Find Finnish dedication to
Japanese culture at:


A place to gather

Manga Café in Kaisaniemi is a haven for hardcore Japan fans, especially those who love their animation and manga. Milla Sainio, owner of the establishment says they have a lot of regular customers. “Most of the visitors are adolescents or young adults. About 80 per cent are females, who are into the Japanese culture, read manga, watch anime, cosplay, listen to Jpop and so forth.”

Their display of products is something to behold: Japanese beverages and treats, as well as the obvious collection of comic books, complete with vending machines. “We have Japanese soda Ramune, it’s a funny glass bottle where a ball is popped inside,” Sainio describes. “We have different flavours on sale. We also have Pokka ice tea, a Japanese brand. Then we have these Pocky chocolate biscuit sticks, which are very popular in Japan.”

Not to be outdone, there are plenty more items on offer. “We have different Japanese figures, all sorts of merchandise imaginable from different TV shows. Of course comic books are also available, Japanese ones.”

The café has been in operation for over three years. It moved to the new premises a few months back, and business seems to be going rather well. Sainio says it’s a popular get together location for groups especially during the weekend.

16-year-old Erika Jensen-Eriksen, also known as Rika is a frequent visitor at Manga Café. Her style is made up of dark Lolita elements, completed by an umbrella. Rika likes to draw and play videogames. She is a fan of Japanese manga and anime, but not exclusively.

“I had friends who were into it, and they encouraged me to check out some things. This was around when I was in fifth grade. It has since subsided a little, now I enjoy also Western comics, but I do manga and anime.” The Espoo native visits Manga Café quite often. “I go to upper secondary here in Helsinki, so I may come here after school,” she says. “I usually have friends here, and I’m friends with the owners as well.” Rika has not been to Japan herself, but would like to visit there. “It’s not a must anymore, but it would definitely be nice.”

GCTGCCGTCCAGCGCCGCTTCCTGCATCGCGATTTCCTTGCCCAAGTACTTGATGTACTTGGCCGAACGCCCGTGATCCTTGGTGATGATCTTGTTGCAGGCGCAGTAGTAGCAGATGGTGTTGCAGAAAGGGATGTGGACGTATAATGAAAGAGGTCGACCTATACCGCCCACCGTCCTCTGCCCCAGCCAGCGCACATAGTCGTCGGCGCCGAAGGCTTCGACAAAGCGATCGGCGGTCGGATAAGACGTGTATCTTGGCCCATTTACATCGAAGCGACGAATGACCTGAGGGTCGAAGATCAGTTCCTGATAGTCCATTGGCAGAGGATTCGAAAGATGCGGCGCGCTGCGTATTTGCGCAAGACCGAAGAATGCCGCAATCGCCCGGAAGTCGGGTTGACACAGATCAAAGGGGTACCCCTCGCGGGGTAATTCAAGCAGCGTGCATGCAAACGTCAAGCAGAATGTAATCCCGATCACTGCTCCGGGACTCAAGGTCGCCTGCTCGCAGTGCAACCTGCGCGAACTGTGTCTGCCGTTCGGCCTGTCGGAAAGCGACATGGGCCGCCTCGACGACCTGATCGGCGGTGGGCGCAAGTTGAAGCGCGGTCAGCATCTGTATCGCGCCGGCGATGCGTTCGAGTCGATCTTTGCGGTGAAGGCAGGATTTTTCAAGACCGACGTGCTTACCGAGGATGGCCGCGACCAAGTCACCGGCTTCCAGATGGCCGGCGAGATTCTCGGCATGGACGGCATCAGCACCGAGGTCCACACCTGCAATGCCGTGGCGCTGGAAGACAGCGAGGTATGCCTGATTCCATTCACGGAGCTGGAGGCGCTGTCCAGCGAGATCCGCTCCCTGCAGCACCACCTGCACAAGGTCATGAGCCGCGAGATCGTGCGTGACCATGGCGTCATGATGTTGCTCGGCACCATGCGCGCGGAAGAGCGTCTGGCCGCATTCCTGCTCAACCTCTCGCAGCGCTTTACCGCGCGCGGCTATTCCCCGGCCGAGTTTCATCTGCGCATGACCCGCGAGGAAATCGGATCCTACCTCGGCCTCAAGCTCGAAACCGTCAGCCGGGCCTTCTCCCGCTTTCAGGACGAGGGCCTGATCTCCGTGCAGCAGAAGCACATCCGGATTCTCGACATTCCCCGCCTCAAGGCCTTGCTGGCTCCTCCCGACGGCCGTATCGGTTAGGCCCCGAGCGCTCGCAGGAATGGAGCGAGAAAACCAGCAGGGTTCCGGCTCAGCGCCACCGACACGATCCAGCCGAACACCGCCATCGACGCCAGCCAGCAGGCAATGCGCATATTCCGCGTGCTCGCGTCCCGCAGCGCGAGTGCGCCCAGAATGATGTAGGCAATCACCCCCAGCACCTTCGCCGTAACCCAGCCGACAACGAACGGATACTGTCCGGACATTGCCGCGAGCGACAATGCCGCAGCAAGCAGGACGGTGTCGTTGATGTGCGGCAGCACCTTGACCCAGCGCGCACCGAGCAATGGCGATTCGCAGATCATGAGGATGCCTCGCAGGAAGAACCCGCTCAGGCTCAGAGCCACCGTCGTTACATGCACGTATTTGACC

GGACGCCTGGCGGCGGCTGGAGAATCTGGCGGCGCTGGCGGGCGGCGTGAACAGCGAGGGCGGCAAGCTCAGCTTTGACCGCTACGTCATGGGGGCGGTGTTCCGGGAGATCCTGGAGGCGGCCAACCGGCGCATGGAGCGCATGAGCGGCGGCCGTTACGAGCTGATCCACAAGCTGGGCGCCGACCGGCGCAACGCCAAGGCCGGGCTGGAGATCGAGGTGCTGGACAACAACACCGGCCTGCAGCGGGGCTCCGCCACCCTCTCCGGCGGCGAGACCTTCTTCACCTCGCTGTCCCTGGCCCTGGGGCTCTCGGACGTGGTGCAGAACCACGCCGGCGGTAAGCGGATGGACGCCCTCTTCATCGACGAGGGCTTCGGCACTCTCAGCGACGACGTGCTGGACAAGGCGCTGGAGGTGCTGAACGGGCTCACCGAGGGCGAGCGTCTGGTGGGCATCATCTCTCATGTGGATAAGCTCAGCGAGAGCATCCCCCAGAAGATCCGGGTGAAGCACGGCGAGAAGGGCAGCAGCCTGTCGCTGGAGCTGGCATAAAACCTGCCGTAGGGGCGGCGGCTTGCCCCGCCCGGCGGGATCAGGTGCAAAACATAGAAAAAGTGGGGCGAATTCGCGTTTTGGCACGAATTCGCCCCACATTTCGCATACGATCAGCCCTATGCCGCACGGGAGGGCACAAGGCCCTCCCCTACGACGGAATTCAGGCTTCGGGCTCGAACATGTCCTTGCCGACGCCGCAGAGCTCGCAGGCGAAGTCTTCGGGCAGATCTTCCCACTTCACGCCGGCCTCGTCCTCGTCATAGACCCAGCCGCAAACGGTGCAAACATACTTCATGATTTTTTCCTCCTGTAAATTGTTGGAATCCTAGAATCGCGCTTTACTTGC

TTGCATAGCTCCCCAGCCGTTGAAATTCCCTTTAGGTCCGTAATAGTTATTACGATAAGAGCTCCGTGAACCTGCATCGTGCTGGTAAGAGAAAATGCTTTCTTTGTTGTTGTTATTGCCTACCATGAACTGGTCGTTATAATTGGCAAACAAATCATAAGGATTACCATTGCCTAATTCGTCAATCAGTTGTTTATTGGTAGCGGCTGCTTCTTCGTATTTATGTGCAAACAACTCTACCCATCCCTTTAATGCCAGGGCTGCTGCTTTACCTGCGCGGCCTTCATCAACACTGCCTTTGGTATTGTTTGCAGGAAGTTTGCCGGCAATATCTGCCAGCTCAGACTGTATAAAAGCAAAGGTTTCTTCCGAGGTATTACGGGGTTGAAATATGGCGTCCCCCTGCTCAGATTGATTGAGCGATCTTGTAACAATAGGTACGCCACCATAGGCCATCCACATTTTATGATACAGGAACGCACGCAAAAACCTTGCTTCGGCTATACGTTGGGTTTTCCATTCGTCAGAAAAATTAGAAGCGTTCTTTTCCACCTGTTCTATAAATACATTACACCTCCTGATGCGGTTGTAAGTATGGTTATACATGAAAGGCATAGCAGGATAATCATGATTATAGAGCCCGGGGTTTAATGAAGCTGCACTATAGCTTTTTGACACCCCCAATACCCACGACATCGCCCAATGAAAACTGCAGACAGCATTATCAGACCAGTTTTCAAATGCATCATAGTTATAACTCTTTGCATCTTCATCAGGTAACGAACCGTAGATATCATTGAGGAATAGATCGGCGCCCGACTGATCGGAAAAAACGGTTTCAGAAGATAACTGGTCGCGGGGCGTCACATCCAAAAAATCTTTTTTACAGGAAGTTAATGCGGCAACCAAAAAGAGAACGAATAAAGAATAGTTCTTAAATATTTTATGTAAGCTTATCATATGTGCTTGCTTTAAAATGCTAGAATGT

Rika is a fan of Japanese manga and anime.

Rock attraction

Japanese rock music is referred to as Jrock around the world. Finland’s JrockSuomi community is an organiser of fan meetings and offers expertise knowledge on the genre to the press and everyone eager to dwell into the world of Japanese rock. The community collaborates with other associations around Europe. The first visual kei gig in Finland in Turku in 2005 was sold out two months before the concert. The visual kei movement, marked by elaborate outfits, makeup and often androgynous elements, essentially makes up the image of the ubiquitous Japanese quirkiness: it’s bold, eccentric and embraced warmly by the Finnish community.

For those wishing to familiarise themselves with the culinary features of the Japanese culture, Tokyokan on Annankatu provides rare imported delicacies, along with cooking supplies and books, kimonos, Japanese magazines. Even SUZUMO sushi robots are available and ready for use. The shop was established as early as 1987 and features native Japanese visitors as well as Finnish people and fans of Japanese food.

Also Luca Kiosk on Mannerheimintie has a comprehensive selection of Japanese snacks, beverages, herb tea, stationeries, accessories, bags and cosplay and animation related merchandise.

According to the kiosk their most popular products are: Totoro products, animation products, Japanese snacks, shopping bags, and fashion magazines.

“As we all know, Japanese culture extremely cares about the details,” states Luca Kiosk’s Oda. “We believe the high-quality products from East Asia bring different feelings to Finnish people, to enjoy up-to-date fashion from the other side of the earth without travelling abroad.”

It seems like the Japanese culture is here to stay. You can celebrate it by attending the Hanami celebration in the Japanese garden of Roihuvuori in May, study the Japanese language in a number of institutions, or visit one of the hotspots for Japanese fans. Sushi bars are a frequent sight in the city centre these days; they are no longer the oddities that they were ten years ago. The stoic Finns and creative Japanese may in fact have a lot in common. Japan certainly kindles the interest of Northerners.

Annika Rautakoura